IWalk: Memory, Testimony, and Activism

Mon, 04/23/2018 - 4:41pm

In my role as part of USC Shoah Foundation’s Education Department, I have the honor of working with our team members both in the United States and around the world to create localized educational content using genocide survivor testimony. As a former classroom teacher and a lifelong believer in the importance of experiential learning, I was fortunate to take part in three IWalks in Budapest, Hungary, Prague, Czechia, and Warsaw, Poland while on a recent vacation. IWalks, a groundbreaking educational testimony-driven experience pioneered by our European colleagues, combines clips of testimony, maps, photos and other material to create a learning module that corresponds and enhances learning of a physical location.

IWalks, like all of the digital content and programs developed by the Education Department, are designed around our scope and sequence that incorporates active learning, guided exploration, practice and reflection to: Consider information about a specific location(s) provided by an educator or through background information; Collect information from various sources including testimony; Construct meaning through discussion or individual reflection and Communicate learning through reflection and sharing with peers.

I encounter survivor testimony each and every day as part of my job and value the stories and lessons that each testimony holds, but was profoundly moved by watching these testimonies in the places described and in the context provided by the educational lessons. IWalks not only introduce the participants to people who survived the genocide and to the places relevant to their histories, but also provide thematic explorations on specific topics. In the Budapest Jewish Quarter IWalk, my group encountered and connected the architecture, images, and testimonies we saw and heard to the themes of assimilation, loss, and memory. The Constructivist learning model, in which students learn by considering background knowledge, collecting new information, constructing meaning, and communicating to others, allowed us to deepen and personalize our knowledge about the Hungarian Jewish experience in a resonant educational encounter.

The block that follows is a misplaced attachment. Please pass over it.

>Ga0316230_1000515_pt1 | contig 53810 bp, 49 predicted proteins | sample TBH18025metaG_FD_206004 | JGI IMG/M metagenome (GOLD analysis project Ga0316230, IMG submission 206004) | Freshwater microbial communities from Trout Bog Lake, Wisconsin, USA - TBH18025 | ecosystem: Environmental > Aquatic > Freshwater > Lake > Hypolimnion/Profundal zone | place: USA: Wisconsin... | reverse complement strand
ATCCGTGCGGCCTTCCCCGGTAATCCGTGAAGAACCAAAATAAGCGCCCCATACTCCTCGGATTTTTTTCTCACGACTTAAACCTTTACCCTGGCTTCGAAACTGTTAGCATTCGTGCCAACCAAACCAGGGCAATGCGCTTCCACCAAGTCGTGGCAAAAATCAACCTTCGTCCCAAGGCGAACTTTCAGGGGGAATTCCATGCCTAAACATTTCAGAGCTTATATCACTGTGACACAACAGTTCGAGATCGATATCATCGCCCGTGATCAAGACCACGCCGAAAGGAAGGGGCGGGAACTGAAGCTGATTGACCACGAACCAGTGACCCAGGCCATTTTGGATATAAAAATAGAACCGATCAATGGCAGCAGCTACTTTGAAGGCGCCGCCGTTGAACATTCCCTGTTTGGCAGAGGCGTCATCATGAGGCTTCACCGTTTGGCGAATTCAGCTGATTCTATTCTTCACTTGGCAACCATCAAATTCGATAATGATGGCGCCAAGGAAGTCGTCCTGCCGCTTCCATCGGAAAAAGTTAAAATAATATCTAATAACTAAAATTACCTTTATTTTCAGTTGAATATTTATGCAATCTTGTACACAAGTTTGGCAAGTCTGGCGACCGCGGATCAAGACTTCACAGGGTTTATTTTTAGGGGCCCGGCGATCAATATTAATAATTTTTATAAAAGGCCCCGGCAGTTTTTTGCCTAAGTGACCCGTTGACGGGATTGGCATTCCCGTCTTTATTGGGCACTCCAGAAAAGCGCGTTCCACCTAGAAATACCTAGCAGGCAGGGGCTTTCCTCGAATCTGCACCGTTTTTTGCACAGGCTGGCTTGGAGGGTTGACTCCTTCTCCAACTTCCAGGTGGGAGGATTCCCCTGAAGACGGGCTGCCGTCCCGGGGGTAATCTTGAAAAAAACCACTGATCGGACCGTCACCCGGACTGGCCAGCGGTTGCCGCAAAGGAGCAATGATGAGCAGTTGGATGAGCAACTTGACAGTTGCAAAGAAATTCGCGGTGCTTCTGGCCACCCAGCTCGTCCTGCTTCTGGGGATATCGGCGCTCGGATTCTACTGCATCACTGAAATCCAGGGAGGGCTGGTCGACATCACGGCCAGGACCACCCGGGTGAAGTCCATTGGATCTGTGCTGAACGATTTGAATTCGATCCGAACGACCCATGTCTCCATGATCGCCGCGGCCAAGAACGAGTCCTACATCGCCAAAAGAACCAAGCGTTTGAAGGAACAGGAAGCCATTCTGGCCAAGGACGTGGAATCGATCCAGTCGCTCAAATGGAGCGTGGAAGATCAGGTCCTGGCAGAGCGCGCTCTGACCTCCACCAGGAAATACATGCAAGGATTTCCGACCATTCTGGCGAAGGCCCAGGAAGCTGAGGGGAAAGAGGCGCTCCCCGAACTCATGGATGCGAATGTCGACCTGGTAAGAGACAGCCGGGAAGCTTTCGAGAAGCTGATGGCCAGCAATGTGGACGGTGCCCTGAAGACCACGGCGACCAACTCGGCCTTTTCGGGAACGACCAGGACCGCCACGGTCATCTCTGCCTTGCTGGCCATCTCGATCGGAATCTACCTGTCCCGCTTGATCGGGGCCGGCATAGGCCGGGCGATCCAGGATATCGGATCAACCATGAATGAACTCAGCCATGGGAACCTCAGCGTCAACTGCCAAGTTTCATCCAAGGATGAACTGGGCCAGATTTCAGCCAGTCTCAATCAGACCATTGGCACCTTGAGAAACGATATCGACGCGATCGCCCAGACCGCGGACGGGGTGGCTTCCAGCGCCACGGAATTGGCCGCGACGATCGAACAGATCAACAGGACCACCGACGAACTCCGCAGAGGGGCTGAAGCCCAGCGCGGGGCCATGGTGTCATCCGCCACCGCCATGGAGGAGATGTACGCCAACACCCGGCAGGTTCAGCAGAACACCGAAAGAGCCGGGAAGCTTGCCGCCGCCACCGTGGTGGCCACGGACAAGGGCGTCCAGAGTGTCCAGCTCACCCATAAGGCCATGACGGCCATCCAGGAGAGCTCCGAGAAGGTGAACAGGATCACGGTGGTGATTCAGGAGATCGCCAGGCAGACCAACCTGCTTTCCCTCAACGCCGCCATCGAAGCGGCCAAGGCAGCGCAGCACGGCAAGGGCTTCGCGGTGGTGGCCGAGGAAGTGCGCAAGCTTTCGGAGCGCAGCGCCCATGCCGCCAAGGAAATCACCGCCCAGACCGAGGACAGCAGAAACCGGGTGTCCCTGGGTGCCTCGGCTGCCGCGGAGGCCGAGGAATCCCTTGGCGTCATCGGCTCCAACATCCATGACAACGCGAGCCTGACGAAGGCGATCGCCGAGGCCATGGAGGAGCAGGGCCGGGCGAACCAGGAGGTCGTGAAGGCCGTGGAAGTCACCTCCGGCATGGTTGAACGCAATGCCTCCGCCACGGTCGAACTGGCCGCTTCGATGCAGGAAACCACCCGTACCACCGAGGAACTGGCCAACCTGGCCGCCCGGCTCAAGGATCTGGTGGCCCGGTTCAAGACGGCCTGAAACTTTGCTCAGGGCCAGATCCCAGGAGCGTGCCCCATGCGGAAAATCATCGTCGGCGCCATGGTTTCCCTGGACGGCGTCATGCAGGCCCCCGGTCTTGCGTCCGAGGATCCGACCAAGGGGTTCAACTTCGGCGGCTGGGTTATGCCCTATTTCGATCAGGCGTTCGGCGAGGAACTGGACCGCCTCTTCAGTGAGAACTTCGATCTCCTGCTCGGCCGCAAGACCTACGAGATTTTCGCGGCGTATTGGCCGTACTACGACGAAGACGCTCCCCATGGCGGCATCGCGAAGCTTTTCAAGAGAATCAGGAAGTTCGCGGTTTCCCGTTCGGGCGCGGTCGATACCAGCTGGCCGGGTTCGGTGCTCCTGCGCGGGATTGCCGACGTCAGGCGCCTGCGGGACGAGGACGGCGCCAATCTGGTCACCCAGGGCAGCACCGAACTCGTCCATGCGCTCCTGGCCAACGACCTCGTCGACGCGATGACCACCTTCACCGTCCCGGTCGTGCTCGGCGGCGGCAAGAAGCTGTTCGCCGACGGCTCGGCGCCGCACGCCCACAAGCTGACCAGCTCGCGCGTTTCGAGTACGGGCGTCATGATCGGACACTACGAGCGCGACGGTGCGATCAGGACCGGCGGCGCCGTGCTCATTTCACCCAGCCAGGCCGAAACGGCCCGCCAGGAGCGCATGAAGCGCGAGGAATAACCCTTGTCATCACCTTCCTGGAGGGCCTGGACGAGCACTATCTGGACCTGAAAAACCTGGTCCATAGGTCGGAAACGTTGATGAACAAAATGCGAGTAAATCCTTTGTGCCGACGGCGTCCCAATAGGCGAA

The testimonies come alive in a new way when paired with the historic images, maps, and current cityscapes, highlighting that the individual acts of genocide, of antisemitism, and of prejudice, took place on streets and in neighborhoods not too different from those that I traverse on a daily basis. Genocide was not enacted in some distant, other place, but in the spaces where people live and operate. After taking part in the Radiotrhu IWalk in Prague in which my fellow travelers and I were led on the path that thousands of Czech Jews took to the trains that sent them to the camps, we understood clearly that this forced deportation was not hidden or masked, but that people stood by and watched. Later that same day, taking a bus to the airport and passing by the same train track, we were all overwhelmed by the recognition of how this one space holds a myriad of historical layers. Most spaces have no official memorial and thus are unknown to the people who pass them by, allowing us all to go about our lives without reckoning with the past.

What struck me most during all three IWalks was the deep, unthinkable loss that each of the communities suffered as a result of the Holocaust. In the Warsaw Ghetto, as I stood where the wall separating the ghetto from the rest of the city was once erected, I was awestruck by a survivor describing her childhood home and her experience growing up in the then thriving Jewish community. Her words, including an offhand comment about how she’s never again been able to find bagels like the ones she ate in her youth, struck me as I could see firsthand from my physical vantage point how much the place in front of me, both as a physical and cultural space, had been decimated by violence.

At USC Shoah Foundation, we all partake in memory work, in keeping alive the stories of those who experienced and witnessed extreme hatred manifested through genocide. IWalks provide an incredible tool for bringing these memories to life and reminding us all that injustices committed on our cities, in our streets, have lasting implications. The IWalks are a testament to the power of the personal story, coupled with educational context, to provoke meaningful and memorable change in attitude and understanding. I, for one, will never forget.  

Eleanor Huntington